“In this era of health care transformation, the hospital leaders confirmed that access to capital and other resources is essential to ensuring access to affordable and high quality care in their communities,” the AHA said. “Without the injection of financial resources that only a full-fledged merger makes possible, some institutions will not be able to underwrite the transformative, value-driven and patient-centric initiatives that patients deserve.”
But Paul Ginsburg, a senior fellow with the Brookings Institute, has a different take. He testified before a California committee last year.
“Health care markets are becoming more consolidated, causing price increases for purchasers of health care services,” Ginsburg said.
That could be due to a decrease in competition.
The research on hospital mergers is now extensive, Ginsburg said, and it “shows that mergers lead to higher prices, although without any measured impact on quality.”
The trend will continue for the foreseeable future, he added.
“For providers, it is becoming an increasingly challenging environment to be a small hospital or medical practice,” Ginsburg said. “There is more pressure on payment rates.”
He added that “lifestyle choices by younger physicians lead them to pursue employment in large organizations rather than solo ownerships or partnerships in small practices.”
Tyler City Council member and insurance business owner Linda Sellers said the success of any such merger should be measured by access.
“It’s kind of like the Affordable Care Act,” Ms. Sellers said, referring to the legislation also known as Obamacare. “You almost have to pass it to know what’s in it, as (former House Speaker) Nancy Pelosi said. A merger may provide people with more access to health care. Or it may create problems in them continuing to see their preferred physician.”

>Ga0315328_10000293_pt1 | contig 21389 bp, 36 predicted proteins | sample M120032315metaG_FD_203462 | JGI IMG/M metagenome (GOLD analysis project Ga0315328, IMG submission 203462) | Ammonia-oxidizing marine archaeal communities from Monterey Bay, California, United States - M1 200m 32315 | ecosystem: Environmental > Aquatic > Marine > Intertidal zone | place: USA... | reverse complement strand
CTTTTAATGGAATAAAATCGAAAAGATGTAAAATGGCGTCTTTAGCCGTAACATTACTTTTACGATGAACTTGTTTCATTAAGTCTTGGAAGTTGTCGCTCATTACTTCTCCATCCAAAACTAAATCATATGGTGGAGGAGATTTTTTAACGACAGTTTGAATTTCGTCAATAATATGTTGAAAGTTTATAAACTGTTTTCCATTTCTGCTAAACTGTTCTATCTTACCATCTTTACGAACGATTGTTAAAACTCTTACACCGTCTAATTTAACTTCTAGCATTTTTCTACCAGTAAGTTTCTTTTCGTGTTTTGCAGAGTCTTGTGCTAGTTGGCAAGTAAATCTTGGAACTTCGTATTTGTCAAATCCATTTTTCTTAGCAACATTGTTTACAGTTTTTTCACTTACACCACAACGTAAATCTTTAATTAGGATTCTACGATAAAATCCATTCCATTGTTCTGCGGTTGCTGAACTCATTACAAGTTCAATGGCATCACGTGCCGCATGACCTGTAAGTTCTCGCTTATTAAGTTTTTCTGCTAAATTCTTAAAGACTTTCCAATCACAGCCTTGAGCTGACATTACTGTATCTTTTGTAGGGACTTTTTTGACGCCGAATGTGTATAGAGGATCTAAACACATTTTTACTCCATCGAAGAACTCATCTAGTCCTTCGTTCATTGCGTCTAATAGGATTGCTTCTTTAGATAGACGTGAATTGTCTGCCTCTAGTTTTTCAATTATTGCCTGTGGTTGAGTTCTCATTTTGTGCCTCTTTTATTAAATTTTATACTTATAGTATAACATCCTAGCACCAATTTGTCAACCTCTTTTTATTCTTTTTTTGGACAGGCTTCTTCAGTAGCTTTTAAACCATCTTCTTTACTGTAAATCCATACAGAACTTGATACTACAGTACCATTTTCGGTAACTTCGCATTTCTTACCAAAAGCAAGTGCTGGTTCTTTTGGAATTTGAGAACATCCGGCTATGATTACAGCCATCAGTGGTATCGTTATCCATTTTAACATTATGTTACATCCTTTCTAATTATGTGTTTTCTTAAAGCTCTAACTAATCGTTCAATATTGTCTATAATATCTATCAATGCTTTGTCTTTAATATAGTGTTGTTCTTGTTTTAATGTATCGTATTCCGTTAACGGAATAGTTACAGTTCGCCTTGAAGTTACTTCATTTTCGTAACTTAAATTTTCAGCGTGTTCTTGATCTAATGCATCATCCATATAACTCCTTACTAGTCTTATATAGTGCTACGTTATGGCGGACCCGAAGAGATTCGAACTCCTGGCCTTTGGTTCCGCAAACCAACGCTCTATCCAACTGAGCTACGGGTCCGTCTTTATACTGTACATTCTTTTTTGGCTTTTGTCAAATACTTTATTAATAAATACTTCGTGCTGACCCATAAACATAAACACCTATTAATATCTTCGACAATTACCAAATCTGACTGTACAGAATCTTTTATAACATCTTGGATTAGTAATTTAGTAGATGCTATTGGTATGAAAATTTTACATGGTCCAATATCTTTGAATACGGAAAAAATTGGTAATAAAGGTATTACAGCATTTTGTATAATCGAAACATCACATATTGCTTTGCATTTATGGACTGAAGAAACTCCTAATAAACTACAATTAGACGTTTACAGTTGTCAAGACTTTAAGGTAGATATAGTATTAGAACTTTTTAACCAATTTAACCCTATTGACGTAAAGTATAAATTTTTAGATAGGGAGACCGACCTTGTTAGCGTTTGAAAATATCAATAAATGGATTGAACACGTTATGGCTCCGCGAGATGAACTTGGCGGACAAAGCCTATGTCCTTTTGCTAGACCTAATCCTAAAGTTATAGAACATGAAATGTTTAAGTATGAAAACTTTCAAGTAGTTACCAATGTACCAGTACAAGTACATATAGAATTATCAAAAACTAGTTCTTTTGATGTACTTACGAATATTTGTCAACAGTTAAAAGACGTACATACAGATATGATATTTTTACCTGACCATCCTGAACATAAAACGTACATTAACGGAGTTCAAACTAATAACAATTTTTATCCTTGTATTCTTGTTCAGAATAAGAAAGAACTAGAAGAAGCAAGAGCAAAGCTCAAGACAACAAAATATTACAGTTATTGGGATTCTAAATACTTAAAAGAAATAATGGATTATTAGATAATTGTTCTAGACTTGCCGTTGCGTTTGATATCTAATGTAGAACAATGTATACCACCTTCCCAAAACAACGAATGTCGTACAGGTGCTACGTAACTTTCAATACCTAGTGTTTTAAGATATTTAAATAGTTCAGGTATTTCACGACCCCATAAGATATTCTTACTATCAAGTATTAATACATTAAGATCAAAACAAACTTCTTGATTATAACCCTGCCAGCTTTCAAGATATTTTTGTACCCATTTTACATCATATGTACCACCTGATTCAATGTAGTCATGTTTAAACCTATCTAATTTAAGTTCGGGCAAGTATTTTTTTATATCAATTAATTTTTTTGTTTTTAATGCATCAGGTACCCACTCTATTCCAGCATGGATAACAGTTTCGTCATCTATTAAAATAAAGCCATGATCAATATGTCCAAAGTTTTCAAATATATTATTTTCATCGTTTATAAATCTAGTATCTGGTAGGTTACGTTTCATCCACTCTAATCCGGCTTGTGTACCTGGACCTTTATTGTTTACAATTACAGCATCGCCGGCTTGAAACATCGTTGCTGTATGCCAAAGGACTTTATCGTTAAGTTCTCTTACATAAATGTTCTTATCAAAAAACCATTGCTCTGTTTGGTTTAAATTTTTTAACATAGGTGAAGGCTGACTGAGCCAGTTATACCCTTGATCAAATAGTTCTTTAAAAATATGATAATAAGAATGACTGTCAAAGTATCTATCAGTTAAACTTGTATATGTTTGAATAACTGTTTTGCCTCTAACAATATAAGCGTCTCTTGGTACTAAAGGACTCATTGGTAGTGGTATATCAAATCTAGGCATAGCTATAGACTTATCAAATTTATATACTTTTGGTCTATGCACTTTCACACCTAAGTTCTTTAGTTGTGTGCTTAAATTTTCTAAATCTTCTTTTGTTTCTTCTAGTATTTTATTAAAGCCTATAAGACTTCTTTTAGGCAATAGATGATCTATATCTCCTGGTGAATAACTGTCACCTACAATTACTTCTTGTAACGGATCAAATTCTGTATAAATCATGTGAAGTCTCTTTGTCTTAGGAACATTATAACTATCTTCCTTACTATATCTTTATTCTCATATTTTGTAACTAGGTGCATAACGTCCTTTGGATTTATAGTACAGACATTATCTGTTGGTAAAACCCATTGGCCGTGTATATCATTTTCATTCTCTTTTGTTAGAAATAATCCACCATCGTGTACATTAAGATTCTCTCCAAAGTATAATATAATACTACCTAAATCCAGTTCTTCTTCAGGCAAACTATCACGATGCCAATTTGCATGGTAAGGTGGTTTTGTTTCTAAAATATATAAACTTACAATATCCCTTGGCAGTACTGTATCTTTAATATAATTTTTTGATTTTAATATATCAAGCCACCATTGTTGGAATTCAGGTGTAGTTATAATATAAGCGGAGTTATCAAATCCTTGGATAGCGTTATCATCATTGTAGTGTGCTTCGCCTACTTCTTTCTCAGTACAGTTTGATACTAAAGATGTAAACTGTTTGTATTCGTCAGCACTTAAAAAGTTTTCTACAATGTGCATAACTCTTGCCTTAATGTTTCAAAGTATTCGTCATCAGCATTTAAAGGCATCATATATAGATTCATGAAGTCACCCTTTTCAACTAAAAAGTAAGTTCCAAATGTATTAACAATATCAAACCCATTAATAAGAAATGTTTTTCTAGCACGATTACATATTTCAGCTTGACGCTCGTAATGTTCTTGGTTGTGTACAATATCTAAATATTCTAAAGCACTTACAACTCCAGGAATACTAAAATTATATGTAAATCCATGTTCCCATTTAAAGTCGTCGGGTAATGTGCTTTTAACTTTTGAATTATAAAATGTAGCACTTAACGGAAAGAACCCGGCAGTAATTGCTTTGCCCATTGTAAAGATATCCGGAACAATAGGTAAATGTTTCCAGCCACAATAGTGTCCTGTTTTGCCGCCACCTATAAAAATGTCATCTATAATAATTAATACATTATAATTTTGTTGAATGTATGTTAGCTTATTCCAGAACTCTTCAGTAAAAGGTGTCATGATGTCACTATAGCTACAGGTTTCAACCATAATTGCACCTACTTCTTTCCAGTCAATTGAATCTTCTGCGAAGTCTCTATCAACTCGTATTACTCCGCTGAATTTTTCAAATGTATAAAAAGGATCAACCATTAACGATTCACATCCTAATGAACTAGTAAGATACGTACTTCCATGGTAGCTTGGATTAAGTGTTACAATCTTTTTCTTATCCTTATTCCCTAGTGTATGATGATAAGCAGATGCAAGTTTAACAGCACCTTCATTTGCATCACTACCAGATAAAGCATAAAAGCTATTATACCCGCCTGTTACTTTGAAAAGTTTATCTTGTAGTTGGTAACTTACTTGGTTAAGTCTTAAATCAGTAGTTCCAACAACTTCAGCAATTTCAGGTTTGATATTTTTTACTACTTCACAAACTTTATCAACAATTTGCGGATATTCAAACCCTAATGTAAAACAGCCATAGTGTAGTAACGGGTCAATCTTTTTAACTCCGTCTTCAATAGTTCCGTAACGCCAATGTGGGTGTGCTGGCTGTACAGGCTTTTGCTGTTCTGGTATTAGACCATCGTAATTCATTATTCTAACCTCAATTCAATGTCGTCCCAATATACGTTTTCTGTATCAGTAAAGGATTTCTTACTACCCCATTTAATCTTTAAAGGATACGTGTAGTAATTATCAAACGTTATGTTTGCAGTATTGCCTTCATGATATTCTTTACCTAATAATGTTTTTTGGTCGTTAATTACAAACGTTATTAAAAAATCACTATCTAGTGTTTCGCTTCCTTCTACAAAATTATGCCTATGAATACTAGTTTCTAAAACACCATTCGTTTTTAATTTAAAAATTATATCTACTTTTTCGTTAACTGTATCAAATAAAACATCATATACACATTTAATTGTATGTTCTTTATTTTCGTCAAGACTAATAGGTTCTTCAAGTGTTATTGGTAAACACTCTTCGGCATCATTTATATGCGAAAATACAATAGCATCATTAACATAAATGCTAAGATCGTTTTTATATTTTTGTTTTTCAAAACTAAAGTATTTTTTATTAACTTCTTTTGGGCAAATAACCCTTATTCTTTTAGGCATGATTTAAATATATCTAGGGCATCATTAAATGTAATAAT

The acquisition of Texas Spine & Joint by the Baylor system could mean that patients will be able to use their insurance at Spine & Joint.
“For a lot of years, Spine & Joint didn’t have contracts with United Healthcare or Blue Cross,” Ms. Sellers said. “And most of the people in East Texas are insured by one of those two. So this could create more access.”
Adding Baylor Scott & White’s considerable resources to Texas Spine & Joint also will allow it to expand.
Spine & Joint was begun as a physician-owned hospital in 2002 by a group of 23 Tyler doctors. The $18 million, 20-bed facility, in a remodeled Montgomery Ward store, brought together orthopedic surgeons, neurosurgeons and pain medicine specialists from three local groups.
But that physician-owned model met with the Affordable Care Act’s strong disapproval in 2010, when Spine & Joint wanted to expand. Section 6001 of the law says physician-owned hospitals cannot expand their physical facilities without prior approval from the feds. Spine & Joint fought that provision - but lost. It had to shelve its planned $37 million project.
But now, Baylor Scott & White could enable Spine & Joint to add satellite clinics and outpatient surgical centers.
Coincidentally, Henry Bell’s other grandfather - Henry Bell Sr. - had a hand in bringing ETMC to Tyler in the years following World War II.
“Tyler was growing and it needed more than just the one hospital,” Bell said.
City leaders located the new hospital next to Mother Frances in order to create a medical district. Land was set aside for doctor’s offices and clinics. Medical Center Hospital opened on Sept. 19, 1951.
“And that’s where I was born, in 1954,” Bell said.
Much has changed in Tyler’s medical community since then, Bell said. Now mergers and acquisitions are bringing that once-small community into regional and national perspective.